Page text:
Elon Musk

What does Quay Valley have to do with Hyperloop transportation?

Recently the WSJ published an excellent article on the competition to develop hyperloop transport systems that was stimulated by Elon Musk in his  “Hyperloop Alpha” proposal posted by SpaceX on Aug. 12, 2013. Among the nuggets in the article is a description of a futuristic city planned for a site located in-between Los Angeles and San Francisco. Alexander Chee of the WSJ writes:

"In his Santa Monica conference room, Quay Hays of GROW Holdings is laying out the plan for Quay Valley, the city he hopes will be a model for California’s future. It sounds, at first, like any other affluent California community: retail space, resort hotels, a winery, a spa. Where Quay Valley stands out is its plan to be solar-powered with extremely low water use. With a town of 26,000 networked smart homes and apartments built green from the ground up, Hays hopes to give 75,000 residents the eco-friendly lifestyle that critics of clean energy say is impossible. “There have been advances in green design and smart growth over the years, and the idea was, put all these things together in one place,” says Hays, a former publisher and film executive whose first job was booking punk and new wave acts for the Greek Theatre in the 1980s. His first attempt to launch Quay Valley was thwarted by litigation over water rights and the financial crisis of 2008; the new plan is to break ground on the site, a 7,200-acre expanse halfway between Los Angeles and San Francisco, sometime in 2016. When that happens, the world will be watching, and not just for the promised sustainability—Quay Valley also plans to feature the world’s first working Hyperloop, built by Hyperloop Transportation Technologies at an estimated cost of $100 million to $150 million."

Learn more at The Race to Create Elon Musk’s Hyperloop Heats Up

SpaceX rocket booster soft-lands in Atlantic

Image: SpaceX

Image: SpaceX

SpaceX reports a breakthrough in spaceflight - the soft-landing in the Atlantic of the Falcon 9 rocket booster that recently launched a Dragon supply capsule to the International Space Station. According to Mashable, SpaceX CEO Elon Musk commented on the event:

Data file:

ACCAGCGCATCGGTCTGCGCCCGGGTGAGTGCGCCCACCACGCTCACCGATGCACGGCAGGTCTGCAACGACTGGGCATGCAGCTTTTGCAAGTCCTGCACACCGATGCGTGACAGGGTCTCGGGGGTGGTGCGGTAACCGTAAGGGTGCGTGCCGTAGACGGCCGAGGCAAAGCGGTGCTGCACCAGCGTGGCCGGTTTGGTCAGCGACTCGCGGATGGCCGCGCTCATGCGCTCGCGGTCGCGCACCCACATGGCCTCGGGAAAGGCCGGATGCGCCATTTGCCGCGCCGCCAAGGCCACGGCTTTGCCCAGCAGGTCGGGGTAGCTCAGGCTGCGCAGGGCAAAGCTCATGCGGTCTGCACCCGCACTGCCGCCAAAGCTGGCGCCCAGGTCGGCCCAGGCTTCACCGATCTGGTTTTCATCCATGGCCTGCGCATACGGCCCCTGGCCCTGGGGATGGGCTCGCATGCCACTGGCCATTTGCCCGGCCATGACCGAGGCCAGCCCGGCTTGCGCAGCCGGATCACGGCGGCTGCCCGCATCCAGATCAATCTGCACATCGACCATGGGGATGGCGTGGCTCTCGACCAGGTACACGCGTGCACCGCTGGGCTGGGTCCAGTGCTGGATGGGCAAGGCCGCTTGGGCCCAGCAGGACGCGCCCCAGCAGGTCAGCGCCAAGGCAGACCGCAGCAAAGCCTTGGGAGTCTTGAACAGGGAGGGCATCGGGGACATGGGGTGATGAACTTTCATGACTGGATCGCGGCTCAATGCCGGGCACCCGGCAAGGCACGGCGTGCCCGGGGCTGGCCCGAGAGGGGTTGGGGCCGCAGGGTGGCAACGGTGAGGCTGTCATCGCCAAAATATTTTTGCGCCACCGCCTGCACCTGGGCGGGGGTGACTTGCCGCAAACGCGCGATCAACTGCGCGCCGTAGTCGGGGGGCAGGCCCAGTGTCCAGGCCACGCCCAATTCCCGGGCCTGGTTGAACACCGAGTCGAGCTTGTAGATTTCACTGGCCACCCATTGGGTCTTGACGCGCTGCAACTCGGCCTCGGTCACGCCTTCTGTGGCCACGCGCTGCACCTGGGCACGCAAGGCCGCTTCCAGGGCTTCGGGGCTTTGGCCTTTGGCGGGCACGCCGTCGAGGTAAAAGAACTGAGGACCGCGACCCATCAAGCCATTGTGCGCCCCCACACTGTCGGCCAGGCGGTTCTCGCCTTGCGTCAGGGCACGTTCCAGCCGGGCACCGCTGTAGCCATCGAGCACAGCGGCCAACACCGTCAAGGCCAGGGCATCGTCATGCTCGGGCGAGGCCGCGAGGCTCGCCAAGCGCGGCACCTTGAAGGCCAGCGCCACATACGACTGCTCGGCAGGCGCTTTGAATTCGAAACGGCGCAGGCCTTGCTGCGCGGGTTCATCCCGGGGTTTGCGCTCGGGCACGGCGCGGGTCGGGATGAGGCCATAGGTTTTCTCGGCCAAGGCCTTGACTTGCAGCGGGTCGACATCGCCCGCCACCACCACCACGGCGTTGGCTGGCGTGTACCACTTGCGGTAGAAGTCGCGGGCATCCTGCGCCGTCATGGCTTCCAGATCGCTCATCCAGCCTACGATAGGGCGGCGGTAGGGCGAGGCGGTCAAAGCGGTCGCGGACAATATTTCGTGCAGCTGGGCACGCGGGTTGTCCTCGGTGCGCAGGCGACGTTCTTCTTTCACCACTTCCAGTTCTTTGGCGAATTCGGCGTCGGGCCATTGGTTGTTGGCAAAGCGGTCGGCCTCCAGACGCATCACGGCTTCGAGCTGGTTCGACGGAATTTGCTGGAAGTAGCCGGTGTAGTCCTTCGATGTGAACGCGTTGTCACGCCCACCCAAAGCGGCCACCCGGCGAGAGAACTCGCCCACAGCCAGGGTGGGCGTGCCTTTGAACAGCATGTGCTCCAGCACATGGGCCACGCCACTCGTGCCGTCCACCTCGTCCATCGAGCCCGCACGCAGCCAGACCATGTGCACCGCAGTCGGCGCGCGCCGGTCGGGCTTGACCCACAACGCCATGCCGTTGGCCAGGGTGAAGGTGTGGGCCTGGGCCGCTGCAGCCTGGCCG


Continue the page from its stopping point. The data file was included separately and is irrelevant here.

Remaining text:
"I'm happy to confirm that we were able to do a soft landing in the Atlantic and all the data received back is that it made a soft landing and was in a healthy condition after that.”

However, a large storm was raging at the landing site and "the boost stage was subsequently destroyed by wave action."

Learn more:  SpaceX Successfully Soft-Landed Booster Rocket in the Atlantic

Dragon docks with ISS: A new era dawns


Space X Falcon 9 rocket launch from Cape Canaveral. NASA.

On Tuesday, May 22, 2012, Space Exploration Technologies (SpaceX) successfully launched a Falcon 9 rocket carrying an un-manned Dragon capsule on a mission to International Space Station; an ambitious and groundbreaking event for a private company. Today, at 12:02 PM Eastern time, the Dragon capsule docked with the International Space Station (ISS) and a new era dawned.

On October 4, 1957, the world was startled by news that the U.S.S.R., “the Russian’s,” had sent an object, called a satellite, orbiting around the globe. Anxious Americans could see the blinking Sputnik circling overhead at night. On April 12, 1961, the U.S.S.R. put a man, cosmonaut Yuri A. Gargarin, inside a capsule at the top of a Vostok rocket and launched him into space, breaking the space barrier for humankind.

The U.S. quickly rallied and launched Alan B. Shepard, Jr. into space on May 5, 1961, and, on February 20, 1962, John H. Glenn, Jr. became the first American to orbit the Earth and the first man to complete three orbits.

Pushing forward, president John Kennedy launched an ambitious program to reach the moon by the end of the 1960’s. With Michael Collins piloting the Apollo Command Module in moon orbit, Neil Armstrong and Edwin Aldrin, Jr. descended to the moon in the Lunar Module. On July 20, 1969, they became the first humans to step on a celestial body beyond Earth.

The massive Apollo program transformed our world, but overtime became financially challenging and space exploration was refocused on robotic planetary missions.

The first component on the International Space Station was launched in 1998, and spacefarers began to arrive on the U.S. Space Shuttle and U.S.S.R. Soyuz. With the end of the shuttle program in July 2011, the Soyuz spacecraft became the only means of transport to ISS.

Into the breach entered a number of U.S entrepreneurs, among them Elon Musk. With a fortune made as co-founder of PayPal, Musk developed two ambitious projects: to travel to the planets and, in the available spare time, build an all-electric car that could travel 200-300 miles per charge. The Tesla Model S, the second electric car by Musk’s Tesla Motor Works, goes sale on next month.


ISS robotic arm attaches to SpaceX Dragon capsule. NASA.

Today, with the successful docking of the Dragon capsule, a more significant and fundamental step has been taken. One, that over time will be seen as the dawn of a new era - not just of space exploration, but for the extension of humankind into the heavens. Those pioneering U.S.S.R. cosmonauts and U.S. astronauts led the way. Astronomic and space agencies from many countries are surveying space and space telescopes, such as the marvelous Hubble, peer to edge of the visible universe. Modern entrepreneurs now have an opening to carry humankind into space, maybe even to the planets.

The new journey to the heavens begins today.